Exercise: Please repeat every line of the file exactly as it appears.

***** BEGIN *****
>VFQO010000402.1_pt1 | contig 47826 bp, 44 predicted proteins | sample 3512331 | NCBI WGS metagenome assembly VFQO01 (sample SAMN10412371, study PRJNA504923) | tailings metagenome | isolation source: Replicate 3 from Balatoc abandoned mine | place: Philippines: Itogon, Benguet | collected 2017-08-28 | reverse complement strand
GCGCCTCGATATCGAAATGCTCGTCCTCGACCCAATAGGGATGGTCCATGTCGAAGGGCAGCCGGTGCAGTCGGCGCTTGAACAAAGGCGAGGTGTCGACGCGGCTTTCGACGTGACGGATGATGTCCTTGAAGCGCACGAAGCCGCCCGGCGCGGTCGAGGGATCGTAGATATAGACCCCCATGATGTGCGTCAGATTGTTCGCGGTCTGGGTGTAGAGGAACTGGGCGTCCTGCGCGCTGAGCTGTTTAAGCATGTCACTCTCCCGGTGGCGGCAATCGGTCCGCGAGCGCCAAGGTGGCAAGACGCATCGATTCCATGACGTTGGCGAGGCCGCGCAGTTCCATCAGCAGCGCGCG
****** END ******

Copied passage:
>VFQO010000402.1_pt1 | contig 47826 bp, 44 predicted proteins | sample 3512331 | NCBI WGS metagenome assembly VFQO01 (sample SAMN10412371, study PRJNA504923) | tailings metagenome | isolation source: Replicate 3 from Balatoc abandoned mine | place: Philippines: Itogon, Benguet | collected 2017-08-28 | reverse complement strand
GCGCCTCGATATCGAAATGCTCGTCCTCGACCCAATAGGGATGGTCCATGTCGAAGGGCAGCCGGTGCAGTCGGCGCTTGAACAAAGGCGAGGTGTCGACGCGGCTTTCGACGTGACGGATGATGTCCTTGAAGCGCACGAAGCCGCCCGGCGCGGTCGAGGGATCGTAGATATAGACCCCCATGATGTGCGTCAGATTGTTCGCGGTCTGGGTGTAGAGGAACTGGGCGTCCTGCGCGCTGAGCTGTTTAAGCATGTCACTCTCCCGGTGGCGGCAATCGGTCCGCGAGCGCCAAGGTGGCAAGACGCATCGATTCCATGACGTTGGCGAGGCCGCGCAGTTCCATCAGCAGCGCGCG